Archive for April, 2007

Peer 2 Peer II: Mobile

Tuesday, April 24th, 2007

So, in Japan like I am now, I sometimes pick up on cool things.

Today’s cool thing is …

Peer 2 Peer networking on mobile phones. Exhibit A(has video, but the article is in Japanese)

That might not seem all that cool, but think about it. It is the next step towards whatever it is the future will be. I, as a computer scientist and a person with a little bit of business feeling, look at this and go, “Sweet, all sorts of things could be done with this.”

As near as I can figure, it runs off of BREW which if you follow the link you will realize the coolness of qualcomm’s creation.

But enough geeking out, at least in that way.

This has really interesting implications. The most obvious is for games, wouldn’t it be cool to be able to play, say, a real time strategy game with your highschool buddies on the train home(assuming you are indeed a Japanese highschool student). Or, it could be used for more practical things. Like chatting about girls( or guys for that matter).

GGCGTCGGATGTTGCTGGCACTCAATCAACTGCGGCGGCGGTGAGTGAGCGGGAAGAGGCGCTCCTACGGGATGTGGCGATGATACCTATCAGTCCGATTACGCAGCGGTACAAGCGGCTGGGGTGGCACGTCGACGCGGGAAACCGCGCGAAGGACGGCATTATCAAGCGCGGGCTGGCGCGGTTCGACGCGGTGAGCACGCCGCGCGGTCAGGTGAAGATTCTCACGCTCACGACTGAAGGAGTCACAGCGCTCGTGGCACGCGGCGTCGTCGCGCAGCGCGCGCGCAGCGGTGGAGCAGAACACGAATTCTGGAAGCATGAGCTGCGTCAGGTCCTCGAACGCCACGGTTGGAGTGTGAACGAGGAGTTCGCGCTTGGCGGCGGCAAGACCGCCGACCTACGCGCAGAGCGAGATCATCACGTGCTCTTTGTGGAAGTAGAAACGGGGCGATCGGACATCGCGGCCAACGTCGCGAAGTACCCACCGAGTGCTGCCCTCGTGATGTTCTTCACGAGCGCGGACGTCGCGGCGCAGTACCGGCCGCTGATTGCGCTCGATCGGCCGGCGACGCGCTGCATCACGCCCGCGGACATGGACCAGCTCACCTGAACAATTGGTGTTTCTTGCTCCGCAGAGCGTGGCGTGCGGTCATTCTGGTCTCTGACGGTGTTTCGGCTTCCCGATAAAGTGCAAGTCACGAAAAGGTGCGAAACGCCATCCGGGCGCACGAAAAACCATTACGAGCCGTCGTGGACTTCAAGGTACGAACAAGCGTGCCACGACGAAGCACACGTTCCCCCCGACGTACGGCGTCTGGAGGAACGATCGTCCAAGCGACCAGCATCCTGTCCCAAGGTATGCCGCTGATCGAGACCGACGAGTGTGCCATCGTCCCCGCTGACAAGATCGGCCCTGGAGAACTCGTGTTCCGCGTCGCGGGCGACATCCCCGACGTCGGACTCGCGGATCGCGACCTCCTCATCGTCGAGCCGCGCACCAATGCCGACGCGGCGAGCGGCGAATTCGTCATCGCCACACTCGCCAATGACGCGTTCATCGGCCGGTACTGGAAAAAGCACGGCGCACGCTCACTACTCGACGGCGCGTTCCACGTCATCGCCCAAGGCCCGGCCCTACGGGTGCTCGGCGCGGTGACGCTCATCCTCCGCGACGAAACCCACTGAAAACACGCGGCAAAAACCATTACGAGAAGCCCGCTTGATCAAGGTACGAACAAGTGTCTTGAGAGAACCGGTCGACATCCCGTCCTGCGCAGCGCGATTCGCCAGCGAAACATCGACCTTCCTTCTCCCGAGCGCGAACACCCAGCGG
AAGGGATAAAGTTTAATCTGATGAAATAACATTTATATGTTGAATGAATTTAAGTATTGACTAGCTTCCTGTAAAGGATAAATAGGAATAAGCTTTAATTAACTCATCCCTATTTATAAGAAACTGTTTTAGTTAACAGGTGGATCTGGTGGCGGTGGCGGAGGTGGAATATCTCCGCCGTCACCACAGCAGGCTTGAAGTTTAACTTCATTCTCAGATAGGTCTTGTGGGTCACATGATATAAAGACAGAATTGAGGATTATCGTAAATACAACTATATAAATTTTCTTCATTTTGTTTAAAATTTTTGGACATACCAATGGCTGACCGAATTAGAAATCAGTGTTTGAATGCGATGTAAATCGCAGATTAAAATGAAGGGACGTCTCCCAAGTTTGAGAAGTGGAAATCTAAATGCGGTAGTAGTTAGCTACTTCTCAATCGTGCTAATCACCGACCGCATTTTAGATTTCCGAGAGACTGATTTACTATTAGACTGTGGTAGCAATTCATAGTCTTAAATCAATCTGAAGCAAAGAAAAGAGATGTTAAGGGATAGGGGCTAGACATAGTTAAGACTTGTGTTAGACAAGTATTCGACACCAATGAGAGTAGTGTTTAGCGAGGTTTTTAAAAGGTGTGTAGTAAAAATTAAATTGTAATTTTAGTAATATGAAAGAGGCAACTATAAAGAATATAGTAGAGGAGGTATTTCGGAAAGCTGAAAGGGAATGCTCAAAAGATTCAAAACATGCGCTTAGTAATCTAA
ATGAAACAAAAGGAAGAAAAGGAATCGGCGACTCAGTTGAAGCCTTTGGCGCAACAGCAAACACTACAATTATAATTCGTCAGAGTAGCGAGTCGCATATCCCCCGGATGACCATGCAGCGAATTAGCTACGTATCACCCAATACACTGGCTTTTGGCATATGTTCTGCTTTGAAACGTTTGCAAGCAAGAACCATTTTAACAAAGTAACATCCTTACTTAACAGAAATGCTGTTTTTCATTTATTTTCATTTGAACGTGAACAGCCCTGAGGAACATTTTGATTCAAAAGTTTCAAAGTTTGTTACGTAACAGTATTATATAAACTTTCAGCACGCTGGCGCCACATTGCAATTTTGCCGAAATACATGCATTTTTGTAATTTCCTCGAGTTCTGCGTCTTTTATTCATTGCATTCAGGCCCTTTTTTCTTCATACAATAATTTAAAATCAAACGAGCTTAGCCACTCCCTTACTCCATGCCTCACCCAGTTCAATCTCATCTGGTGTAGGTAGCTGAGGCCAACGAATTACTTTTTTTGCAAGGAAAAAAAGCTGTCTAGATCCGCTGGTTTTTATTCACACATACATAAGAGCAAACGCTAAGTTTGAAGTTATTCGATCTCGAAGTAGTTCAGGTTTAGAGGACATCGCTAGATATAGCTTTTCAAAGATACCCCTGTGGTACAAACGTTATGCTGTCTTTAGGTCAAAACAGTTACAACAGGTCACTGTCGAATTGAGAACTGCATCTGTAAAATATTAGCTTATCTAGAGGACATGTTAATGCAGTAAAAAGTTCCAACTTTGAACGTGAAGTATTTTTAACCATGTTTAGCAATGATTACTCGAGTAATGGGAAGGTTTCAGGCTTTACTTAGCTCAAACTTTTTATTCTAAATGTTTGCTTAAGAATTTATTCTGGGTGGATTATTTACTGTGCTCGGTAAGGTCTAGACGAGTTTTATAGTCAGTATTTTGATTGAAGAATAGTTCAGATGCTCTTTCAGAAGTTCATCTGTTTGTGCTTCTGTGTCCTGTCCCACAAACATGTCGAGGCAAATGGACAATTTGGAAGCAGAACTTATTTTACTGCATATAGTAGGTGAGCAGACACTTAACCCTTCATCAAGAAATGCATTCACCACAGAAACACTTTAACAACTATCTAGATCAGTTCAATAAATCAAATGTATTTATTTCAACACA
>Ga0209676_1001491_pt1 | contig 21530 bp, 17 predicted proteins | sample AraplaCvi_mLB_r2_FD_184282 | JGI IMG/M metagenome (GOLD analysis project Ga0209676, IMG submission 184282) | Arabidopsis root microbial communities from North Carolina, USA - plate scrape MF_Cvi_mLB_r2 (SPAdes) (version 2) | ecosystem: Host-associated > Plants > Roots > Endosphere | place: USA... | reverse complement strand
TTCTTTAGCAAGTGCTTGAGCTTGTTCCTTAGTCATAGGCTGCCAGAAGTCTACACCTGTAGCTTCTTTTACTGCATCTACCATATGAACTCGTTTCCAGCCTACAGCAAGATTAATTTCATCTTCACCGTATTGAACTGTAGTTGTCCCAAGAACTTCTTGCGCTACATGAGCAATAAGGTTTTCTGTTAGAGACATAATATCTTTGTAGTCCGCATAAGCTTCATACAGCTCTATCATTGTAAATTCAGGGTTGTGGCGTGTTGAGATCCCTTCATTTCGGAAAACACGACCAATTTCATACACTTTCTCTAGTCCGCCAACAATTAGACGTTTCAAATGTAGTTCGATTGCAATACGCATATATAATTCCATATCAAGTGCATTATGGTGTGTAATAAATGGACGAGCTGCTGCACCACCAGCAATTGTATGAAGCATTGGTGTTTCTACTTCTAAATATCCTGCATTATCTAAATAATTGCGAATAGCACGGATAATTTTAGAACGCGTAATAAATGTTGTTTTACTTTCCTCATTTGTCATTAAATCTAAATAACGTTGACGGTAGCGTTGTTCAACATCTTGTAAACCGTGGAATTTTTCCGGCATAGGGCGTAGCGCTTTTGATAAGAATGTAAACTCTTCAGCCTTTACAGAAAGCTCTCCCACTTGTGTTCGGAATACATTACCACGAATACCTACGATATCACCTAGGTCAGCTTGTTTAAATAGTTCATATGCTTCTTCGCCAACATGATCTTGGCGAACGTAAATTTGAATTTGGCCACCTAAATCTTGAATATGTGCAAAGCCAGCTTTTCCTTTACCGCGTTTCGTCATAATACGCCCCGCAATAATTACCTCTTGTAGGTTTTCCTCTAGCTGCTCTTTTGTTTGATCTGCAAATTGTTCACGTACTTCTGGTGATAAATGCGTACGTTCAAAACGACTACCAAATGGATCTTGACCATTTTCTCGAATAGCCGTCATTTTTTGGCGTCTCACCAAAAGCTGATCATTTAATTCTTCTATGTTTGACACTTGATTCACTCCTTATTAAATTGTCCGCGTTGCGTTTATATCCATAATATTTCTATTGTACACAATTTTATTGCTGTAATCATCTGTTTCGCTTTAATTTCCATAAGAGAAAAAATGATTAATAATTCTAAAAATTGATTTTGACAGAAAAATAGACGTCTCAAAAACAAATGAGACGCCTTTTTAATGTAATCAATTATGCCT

Another cool application would be interactive map kind of like google maps along with some drawing application gets you to your friends house from the nearest station.

So, anyway, really cool.


Postal Rate Change: Bad

Wednesday, April 18th, 2007

Stamp Out the Rate Hike: Stop the Post Office

So, the post office is going to up their rates. That in itself is not all that surprising, or maddening. It happens all the time. The problem is that this time, the rate change affects smaller publications more than larger, making it more difficult for them to survive.